In the article, the author clarified the property of study tackled by many schools of Japan, and showed that the study is a specific variant of a curriculum development study, sampling the study of the attached elementary school of a college of education. Firstly an outline of the main process of the study of the school was described, and then a process of the curriculum development was identified, modifying Curriculum Development that was successfully performed by School Mathematics Project in England under the world-wide movement of the modernization of school mathematics. The stages of the process are as follows: 1 Identification of a need of revision or improvement, 2 Decision of the body and procedure of the development, 3 Setting up ideas of the development, and articulation, 4 Provision of information and acceptance, 5 Writing drafts and developing new materials, 6 Pilot experimentation and formative evaluation, 7 Summative evaluation, 8 Dissemination, 9 Implementation and after-care for new problems appeared. Corresponding the process of the study tackled by the school to the above stages, the author showed that the study is a kind of the curriculum development study, and that, because of its intensity of the activity of dissemination, it can be identified as a curriculum movement.
It was the aim of this study to clarify the typical characteristic of elementary school curriculum especially in science class in New Zealand. In order to attain the aim the authors collected the data by doing an on-the-spot investigation. The data capable of collecting were also taken from "Science Syllabus and Guide" and "Science Resource Unit". They were officially published by Ministry of Education of New Zealand. One of analyses used was considered a new attempt to use the graph theory. Using the method, the structure of the curriculum could be "pictured" in such a way that the vertices represent the teaching units and the conceptual relationship between the two units indicated by an edge between the appropriate vertices. The results of analyses were as follows: 1. No textbook was used in science class in elementary school. 2. As planning teaching schedule, teachers could select Units and arrange them of their own free will from Science Resource Unit. 3. The structure of Science Resource Unit has been seen to have become complicated gradually according to the increase of age when children learn them.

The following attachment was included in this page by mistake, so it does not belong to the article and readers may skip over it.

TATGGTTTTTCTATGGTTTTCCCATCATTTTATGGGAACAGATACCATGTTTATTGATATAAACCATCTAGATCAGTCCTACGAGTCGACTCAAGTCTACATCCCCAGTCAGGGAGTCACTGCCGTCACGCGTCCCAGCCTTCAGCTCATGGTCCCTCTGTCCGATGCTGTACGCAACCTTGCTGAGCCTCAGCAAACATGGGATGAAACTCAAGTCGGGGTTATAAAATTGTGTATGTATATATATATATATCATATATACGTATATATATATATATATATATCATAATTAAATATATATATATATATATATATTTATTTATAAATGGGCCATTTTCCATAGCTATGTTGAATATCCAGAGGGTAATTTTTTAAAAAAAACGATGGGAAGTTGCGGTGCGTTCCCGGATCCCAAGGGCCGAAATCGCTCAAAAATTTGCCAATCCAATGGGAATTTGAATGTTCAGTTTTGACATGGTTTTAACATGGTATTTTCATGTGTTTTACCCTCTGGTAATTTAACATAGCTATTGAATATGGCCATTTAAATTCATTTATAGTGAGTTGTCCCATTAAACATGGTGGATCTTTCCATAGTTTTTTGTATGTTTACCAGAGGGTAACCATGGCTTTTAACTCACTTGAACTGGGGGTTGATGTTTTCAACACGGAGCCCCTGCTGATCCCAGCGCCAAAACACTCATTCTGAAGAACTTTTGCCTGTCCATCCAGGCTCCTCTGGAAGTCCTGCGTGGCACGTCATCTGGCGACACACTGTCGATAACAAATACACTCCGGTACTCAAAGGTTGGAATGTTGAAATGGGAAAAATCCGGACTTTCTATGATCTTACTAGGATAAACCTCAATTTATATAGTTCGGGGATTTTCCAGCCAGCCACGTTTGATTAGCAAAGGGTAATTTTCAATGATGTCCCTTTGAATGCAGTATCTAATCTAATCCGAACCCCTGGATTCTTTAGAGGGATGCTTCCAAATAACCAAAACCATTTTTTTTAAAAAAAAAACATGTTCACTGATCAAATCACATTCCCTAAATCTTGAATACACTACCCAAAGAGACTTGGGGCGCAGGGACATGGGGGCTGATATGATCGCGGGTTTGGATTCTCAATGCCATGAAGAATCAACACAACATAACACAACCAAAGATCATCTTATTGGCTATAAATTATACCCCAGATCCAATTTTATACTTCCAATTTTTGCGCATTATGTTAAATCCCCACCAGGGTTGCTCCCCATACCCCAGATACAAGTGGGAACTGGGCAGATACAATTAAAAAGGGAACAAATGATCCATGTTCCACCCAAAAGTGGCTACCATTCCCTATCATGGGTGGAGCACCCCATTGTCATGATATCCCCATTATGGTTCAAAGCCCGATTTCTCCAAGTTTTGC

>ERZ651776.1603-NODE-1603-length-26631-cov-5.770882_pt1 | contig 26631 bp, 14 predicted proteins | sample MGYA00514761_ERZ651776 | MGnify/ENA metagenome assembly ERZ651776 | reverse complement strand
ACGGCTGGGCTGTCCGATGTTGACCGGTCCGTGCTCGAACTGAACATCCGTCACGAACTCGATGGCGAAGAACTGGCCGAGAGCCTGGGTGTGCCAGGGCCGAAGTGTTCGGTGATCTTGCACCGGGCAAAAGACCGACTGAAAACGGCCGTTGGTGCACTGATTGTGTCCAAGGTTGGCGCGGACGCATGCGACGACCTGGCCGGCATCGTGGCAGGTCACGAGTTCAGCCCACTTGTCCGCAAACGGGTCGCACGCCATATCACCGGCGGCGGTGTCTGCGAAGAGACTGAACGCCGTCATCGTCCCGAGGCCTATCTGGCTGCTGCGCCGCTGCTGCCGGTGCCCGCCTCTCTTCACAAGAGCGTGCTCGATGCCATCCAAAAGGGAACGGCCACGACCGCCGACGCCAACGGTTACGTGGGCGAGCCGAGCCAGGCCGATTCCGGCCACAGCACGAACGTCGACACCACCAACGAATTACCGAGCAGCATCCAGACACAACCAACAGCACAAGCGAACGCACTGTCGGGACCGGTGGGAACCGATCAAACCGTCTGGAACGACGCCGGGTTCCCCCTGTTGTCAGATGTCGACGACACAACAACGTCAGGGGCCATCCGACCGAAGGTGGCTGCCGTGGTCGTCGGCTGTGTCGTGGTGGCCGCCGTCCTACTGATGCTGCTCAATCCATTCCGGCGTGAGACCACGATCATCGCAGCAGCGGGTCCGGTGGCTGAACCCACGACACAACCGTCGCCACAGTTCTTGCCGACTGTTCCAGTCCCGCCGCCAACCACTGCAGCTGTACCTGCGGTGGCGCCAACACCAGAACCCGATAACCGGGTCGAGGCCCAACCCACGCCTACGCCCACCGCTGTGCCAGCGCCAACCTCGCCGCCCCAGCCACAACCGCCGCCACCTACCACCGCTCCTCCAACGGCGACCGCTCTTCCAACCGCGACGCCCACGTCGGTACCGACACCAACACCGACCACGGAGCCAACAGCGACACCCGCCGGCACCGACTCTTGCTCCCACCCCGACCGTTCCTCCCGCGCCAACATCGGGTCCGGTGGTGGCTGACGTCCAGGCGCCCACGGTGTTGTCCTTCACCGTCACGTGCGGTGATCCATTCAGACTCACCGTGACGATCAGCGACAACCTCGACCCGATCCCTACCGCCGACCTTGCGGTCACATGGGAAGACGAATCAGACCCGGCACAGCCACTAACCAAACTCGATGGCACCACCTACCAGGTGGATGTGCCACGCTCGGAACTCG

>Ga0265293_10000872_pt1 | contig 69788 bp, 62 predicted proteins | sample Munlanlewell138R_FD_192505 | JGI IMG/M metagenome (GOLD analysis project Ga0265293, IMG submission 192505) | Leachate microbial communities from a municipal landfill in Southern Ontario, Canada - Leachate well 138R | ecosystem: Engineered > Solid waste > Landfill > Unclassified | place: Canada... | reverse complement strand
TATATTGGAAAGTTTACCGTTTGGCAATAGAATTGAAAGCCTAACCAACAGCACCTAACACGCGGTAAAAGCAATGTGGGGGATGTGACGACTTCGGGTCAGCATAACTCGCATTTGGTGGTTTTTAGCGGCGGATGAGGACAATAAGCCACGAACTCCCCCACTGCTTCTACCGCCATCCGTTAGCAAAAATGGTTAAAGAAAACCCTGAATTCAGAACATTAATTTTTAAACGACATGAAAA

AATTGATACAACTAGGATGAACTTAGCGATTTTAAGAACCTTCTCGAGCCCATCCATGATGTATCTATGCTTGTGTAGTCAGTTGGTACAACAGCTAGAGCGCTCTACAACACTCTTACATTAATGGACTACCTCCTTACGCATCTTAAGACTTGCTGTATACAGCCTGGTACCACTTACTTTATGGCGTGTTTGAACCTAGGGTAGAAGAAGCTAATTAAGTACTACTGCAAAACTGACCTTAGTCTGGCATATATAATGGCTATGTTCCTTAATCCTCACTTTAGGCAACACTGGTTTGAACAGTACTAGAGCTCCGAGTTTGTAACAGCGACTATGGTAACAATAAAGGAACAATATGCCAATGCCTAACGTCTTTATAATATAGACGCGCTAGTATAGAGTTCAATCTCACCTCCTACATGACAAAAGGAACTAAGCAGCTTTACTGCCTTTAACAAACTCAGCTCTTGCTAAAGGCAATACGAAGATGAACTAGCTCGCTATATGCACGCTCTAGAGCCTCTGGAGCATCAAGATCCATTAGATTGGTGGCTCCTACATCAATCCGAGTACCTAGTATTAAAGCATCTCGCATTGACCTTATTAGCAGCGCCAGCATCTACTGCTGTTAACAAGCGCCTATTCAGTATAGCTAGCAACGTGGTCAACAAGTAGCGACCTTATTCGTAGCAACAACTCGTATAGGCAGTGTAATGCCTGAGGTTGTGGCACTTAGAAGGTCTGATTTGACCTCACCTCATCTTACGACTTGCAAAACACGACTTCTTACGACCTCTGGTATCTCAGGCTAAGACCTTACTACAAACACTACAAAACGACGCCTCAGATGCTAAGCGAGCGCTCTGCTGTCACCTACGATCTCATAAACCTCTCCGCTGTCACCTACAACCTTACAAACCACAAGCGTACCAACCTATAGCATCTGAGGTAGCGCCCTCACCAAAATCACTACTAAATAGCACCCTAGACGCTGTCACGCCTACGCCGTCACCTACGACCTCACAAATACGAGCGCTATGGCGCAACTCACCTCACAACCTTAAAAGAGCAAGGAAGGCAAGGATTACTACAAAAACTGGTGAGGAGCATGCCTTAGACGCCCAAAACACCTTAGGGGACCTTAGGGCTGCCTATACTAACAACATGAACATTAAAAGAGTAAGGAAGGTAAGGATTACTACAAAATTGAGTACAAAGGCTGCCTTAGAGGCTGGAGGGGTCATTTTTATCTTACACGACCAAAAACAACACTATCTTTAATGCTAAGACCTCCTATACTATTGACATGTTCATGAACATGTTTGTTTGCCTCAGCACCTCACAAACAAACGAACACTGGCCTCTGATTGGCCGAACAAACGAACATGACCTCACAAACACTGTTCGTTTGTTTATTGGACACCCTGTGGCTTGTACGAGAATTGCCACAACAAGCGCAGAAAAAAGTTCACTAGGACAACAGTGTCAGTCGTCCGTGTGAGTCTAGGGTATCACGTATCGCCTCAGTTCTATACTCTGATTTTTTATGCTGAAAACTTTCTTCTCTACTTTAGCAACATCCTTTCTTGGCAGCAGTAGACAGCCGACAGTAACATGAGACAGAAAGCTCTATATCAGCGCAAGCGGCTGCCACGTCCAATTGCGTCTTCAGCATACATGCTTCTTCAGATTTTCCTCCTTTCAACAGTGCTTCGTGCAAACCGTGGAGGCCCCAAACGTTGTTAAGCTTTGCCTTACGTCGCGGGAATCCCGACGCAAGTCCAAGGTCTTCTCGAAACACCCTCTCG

In this study, the psychological properties used to determine the weight of various food items were examined with two objectives: 1) to reveal the differences of the results in measuring weight either by eye or by hand, and 2) to clarify the standards which the subjects used for measuring the weight of the food items tested. The subjects of the study were 283 students of Simane University. The results were as follows: 1. As compared with the two methods used in the food-weight discrimination tests, the subjects performed better in the test by eye than in the one by hand. 2. The groups which the scored higher in the food-weight discrimination tests were utilizing background knowledges of general weight of these items as a standard for measuring the weight in the test. 3. These facts suggest that in order to improve the ability to determine the weight of various food items, it is more effective to accumulate weight knowledge through daily experience than simply to depend on such a weight perception method as hand measurement.
In this study, elementary school students' macroscopic time image was investigated by symbolic distance effect. They were presented with pairs of pictures; a grand mother, a samurai(warrior), a primitive man, a dinosaur. They were instructed to choose the member which is older. Results are as follows. (1) All graders' reaction time to choose the older member varies inversely with the steps between their order. (2) The students' "samurai" images separate from their image of a grand mother in the second grade. (3) The half of all graders' "primitive man" images of do not separate from their image of a dinosaurs. (4) Elementary school students' macroscopic time images change in the middle grades.
What is the best way for Japanese students to learn English? What is the most effective way to teach English? The key to mastering a foreign language is not to learn translated meanings but notions. Whether one is a good speaker of English or not depends on how many notions of fundamental verbs one has grasped. To use a language means to create sentences. When one is able to create his/her own sentences (not copied sentences) without difficulty, we can say that he/she can use that language. To get the notion of a word is a very helpful way of mastering a language, and we teachers should teach our students the effectiveness of using notions to learn English. In this thesis, HAVE and GET are examined. These two verbs are different in their notions. If we teachers can teach the notions to our students, they can understand the difference between these words clearly, and they can use HAVE and GET properly.